The most important thing about the capitalist system in this era is that it is dominated by a glut of capital. As power emanates from this glut of capital, it offers the key to understanding the Democratic Party in this era. When there is too much capital, profits must be maintained somehow, and in this day and age profit is maintained (at least for some sectors of the economy: banking, for instance, or medicine) through the maintenance of a predatory economy. This is the substance of neoliberalism. David Harvey calls it “accumulation by dispossession,” which is as close to the word “theft” as you can get while using words of Latin origin.

The history of the Democratic Party bears out the presupposition that its main function is to give progressives and other groups which are underrepresented in political life a “seat at the table,” while at the same time granting real power to those who represent the already-wealthy and already-powerful, and maintaining the logic of capital in their honor. This is the well-supported thesis of Lance Selfa’s “The Democrats: A Critical History,” and the track record of the current Democratic Party occupant of the White House bears out Selfa’s thesis in this regard.

So it stands to reason that if the elites today are stealing our economy blind, that the Democrats are colluding with them. Yves Smith’s recent post about this only tells the recent history of this collusion.

Well, one thing that’s very rarely discussed in the progressive blogosphere is the possibility that progressives could react to this state of affairs by joining, and working for, a third party. The progressives could form a third party from scratch, since neither of the two major parties actually represents their stated interests. Of course, starting a third party from scratch means meeting fifty different ballot access laws, one for each state.

There is, of course, another national political party already that claims to support what progressives claim to support. That other party is also a bit more secure than the Democratic Party in its claim to support those things, in that its rank and file has easy access to a simple list of values which all of its candidates can be said to represent under pain of being publicly labeled “fakes” and shunned by the party as a whole. This other national political party is the Green Party. It’s on the ballot in 19 states and the District of Columbia.

Let’s go over this simple list of values, to see what in the Green Party would in fact be new.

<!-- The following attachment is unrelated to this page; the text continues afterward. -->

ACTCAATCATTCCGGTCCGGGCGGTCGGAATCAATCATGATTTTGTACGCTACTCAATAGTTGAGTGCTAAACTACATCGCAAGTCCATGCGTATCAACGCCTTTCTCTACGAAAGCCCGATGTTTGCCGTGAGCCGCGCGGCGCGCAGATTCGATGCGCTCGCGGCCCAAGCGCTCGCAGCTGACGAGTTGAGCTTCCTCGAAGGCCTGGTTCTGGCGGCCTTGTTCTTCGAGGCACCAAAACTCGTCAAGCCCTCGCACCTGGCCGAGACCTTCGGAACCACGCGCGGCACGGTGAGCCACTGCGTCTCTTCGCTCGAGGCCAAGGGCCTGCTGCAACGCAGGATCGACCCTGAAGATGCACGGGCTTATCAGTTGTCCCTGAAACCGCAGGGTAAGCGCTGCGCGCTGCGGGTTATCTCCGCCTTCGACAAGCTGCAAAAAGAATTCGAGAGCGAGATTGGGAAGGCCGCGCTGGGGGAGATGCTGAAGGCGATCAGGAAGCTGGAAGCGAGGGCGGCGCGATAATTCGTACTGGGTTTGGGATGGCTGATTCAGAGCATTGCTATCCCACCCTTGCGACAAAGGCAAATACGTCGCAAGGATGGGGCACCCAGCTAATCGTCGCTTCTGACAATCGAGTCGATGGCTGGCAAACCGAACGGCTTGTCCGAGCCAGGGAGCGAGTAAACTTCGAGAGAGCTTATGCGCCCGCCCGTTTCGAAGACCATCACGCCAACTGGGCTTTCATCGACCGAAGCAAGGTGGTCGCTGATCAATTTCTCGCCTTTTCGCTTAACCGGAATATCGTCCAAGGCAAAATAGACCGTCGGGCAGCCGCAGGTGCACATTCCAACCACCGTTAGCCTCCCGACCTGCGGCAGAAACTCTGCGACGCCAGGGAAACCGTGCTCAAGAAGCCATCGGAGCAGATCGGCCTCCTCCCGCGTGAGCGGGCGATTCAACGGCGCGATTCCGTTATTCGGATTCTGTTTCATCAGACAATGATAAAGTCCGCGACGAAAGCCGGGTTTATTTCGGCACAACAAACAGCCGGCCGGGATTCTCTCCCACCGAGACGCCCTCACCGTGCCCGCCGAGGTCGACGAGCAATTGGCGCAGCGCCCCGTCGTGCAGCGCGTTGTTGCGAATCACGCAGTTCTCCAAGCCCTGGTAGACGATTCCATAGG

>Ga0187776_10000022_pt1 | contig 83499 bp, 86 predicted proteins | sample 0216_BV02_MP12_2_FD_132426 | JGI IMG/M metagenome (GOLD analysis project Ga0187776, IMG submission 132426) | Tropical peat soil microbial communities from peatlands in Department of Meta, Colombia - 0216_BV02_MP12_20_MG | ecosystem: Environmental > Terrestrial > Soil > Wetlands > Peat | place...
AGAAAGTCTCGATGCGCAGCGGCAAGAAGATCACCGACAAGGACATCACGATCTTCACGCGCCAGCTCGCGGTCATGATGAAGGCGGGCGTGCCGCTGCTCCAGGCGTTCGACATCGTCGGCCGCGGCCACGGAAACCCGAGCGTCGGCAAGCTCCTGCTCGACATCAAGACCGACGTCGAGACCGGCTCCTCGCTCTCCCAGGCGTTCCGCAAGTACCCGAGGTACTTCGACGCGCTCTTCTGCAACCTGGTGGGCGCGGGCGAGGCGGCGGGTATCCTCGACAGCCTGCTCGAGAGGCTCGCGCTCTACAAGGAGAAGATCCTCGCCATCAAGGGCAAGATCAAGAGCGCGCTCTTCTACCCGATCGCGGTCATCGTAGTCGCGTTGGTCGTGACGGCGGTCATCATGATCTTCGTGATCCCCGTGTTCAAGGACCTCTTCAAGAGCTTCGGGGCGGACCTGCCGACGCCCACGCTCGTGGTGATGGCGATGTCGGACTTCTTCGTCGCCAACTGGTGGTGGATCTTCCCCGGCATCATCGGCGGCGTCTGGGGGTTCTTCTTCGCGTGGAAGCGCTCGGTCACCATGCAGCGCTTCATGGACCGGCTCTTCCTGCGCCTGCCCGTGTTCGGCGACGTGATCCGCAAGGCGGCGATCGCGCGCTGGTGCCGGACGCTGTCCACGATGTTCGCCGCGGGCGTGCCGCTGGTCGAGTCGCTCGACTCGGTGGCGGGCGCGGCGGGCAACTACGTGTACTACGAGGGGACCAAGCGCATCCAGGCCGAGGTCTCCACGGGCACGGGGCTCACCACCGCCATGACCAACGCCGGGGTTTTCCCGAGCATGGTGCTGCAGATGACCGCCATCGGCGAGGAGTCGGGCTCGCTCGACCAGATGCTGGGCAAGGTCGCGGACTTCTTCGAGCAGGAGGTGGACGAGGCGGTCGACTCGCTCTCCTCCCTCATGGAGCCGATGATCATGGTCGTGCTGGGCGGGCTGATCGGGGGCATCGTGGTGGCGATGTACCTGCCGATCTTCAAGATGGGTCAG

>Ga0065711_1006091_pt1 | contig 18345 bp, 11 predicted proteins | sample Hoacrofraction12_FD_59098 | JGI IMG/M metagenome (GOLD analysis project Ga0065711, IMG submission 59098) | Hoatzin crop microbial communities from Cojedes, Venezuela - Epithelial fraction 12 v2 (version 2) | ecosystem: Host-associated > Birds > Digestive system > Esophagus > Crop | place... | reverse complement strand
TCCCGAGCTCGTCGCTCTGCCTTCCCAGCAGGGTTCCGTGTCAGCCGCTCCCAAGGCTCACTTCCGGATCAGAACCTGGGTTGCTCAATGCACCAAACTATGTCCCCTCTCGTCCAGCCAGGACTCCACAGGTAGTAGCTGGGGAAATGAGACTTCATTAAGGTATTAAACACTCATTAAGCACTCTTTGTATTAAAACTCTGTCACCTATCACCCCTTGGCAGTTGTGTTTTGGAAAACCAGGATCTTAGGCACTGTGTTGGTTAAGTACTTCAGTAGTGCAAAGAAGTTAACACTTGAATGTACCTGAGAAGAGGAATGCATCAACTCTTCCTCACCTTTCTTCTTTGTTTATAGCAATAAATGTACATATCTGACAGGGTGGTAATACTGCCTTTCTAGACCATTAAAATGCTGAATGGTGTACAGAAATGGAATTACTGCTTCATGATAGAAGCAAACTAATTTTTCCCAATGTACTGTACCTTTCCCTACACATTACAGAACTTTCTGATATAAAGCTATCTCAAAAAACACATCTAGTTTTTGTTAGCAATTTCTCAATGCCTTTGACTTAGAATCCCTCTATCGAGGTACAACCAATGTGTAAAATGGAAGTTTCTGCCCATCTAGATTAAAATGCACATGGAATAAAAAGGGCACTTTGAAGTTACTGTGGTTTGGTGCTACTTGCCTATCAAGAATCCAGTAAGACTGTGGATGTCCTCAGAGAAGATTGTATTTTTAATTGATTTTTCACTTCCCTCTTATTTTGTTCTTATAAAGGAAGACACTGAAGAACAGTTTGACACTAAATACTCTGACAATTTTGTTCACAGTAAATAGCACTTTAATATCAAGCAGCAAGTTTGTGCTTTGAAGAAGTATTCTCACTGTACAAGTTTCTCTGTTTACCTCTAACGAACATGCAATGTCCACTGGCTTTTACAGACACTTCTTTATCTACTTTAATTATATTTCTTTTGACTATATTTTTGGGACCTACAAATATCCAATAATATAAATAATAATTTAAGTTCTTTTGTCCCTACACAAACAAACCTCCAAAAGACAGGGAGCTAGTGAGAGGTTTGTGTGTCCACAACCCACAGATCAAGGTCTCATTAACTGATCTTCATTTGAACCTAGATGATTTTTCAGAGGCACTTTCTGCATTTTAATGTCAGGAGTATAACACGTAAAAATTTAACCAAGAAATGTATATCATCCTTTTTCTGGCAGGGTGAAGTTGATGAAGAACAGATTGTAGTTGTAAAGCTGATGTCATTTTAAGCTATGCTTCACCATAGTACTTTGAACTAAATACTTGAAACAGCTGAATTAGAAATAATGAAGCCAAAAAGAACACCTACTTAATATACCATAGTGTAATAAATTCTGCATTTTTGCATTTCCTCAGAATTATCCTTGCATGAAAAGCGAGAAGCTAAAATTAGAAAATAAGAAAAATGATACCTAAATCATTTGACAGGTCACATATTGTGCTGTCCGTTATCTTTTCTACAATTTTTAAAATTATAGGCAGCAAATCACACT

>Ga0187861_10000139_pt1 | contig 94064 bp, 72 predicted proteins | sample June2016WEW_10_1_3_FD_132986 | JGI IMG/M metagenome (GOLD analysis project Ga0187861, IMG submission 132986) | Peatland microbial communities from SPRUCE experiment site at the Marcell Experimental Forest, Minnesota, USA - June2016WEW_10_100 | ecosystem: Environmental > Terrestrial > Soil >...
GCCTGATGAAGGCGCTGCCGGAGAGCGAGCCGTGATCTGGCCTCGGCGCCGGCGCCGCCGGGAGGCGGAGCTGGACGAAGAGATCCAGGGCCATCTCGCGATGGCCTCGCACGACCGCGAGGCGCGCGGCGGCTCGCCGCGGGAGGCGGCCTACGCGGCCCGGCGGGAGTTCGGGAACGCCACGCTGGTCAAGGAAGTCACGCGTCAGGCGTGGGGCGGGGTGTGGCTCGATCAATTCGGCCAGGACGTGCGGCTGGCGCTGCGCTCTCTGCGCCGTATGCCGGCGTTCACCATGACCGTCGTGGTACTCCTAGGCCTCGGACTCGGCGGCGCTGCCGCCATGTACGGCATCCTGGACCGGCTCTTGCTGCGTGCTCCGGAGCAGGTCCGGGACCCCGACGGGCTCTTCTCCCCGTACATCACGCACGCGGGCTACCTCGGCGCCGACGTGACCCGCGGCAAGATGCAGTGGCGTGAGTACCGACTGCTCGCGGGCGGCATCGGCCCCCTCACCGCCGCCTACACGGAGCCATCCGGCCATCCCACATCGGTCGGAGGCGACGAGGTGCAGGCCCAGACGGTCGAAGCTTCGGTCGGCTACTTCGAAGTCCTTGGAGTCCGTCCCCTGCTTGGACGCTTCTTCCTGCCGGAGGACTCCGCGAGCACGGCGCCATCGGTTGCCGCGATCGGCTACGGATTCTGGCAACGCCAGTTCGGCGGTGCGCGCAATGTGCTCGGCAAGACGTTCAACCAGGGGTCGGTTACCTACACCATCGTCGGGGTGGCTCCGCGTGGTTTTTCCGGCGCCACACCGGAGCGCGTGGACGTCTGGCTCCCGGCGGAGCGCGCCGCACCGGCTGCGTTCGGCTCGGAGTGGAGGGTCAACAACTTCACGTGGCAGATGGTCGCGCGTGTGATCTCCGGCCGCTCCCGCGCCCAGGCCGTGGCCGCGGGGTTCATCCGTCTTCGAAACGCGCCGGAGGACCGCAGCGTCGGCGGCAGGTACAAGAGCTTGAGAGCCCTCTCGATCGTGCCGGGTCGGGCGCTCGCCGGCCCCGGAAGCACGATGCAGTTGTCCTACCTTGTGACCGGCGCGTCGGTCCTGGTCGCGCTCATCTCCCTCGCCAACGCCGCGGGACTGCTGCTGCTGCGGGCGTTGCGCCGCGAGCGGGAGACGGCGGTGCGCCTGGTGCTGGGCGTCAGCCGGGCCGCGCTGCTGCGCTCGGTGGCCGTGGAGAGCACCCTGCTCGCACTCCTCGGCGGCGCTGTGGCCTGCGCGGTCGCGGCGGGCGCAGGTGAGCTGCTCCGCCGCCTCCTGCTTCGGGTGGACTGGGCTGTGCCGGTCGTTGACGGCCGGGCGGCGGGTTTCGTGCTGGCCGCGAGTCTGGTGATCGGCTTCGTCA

1. Grassroots democracy — most of the real decisionmaking of the Green Party, or at least of the two Green Parties with which I’ve worked (California and Ohio) is made by locals — in Green meetings in specific small areas which everyone is allowed to attend. Compare this with the Democratic Party’s policy of creating a legion of “superdelegates” with essential veto power over Presidential candidates.

2. Social justice — the Greens thus claim to stand for ways of remedying the social injustice in society. I’m not sure where “equal opportunity” comes from in the national party — must be a new import, because discussing social justice in terms of “equal opportunity” means a big debate about affirmative action.

3. Ecological wisdom — the Greens believe in environmental action that comes from an ecological understanding of things, from respect for nature per se, rather than as an attempt to minimize harm to nature while accepting it as normal.

4. Nonviolence — Greens believe in nonviolent conflict resolution, which directly contrasts with the tributes to militarism which litter the ’08 Democratic Party platform. Green support for nonviolence could be a really tricky matter should the Green Party come to power in the United States. It’s hard to say what would happen if Greens were put in charge of the country with a global network of military bases, responsible for a dozen wars and 46% of global military spending. You’d probably see an attempt at reduced military spending, and maybe a military coup.

5. Decentralization and 6. Community-based economics — these two values are about putting political and economic power in the hands of people where they are locally. Greens, then, can be expected to support local business, as opposed to the businesses most favored by the multinational free trade agreements which neoliberal Democrats can be said to support.

7. Feminism and 8. Respect for diversity — there is, then, an internal dynamic militating against the Green Party being dominated by white males, which I’ve seen in operation in practically every Green meeting I’ve attended.

9. Personal and global responsibility and 10. Future focus and sustainability — the idea behind these last two values is rather general, but what it means is that we’re individually and collectively responsible for the future of humanity and the globe. These are values directly contrary to the values instilled in society by corporate domination, which cares for nothing but the profits to be named in the next quarterly report.

Now there is no guarantee that if the Green Party were to become a bigger party, that it wouldn’t become just as “corrupt” as the Democratic Party has become. But the progressive cries of “the Democratic Party sold us out” or “Obama sold us out” have the disadvantage of being dawning realizations of something which should have been understood more than twenty years ago. Whether progressives will join the Green Party, or form their own party in response to the results of Budget Debacle ’11, is an open question.



Ph.D., Communication, The Ohio State University, 1998
M.A., English, Sonoma State University, 1992
B.A., Literature, University of California, Santa Cruz, 1984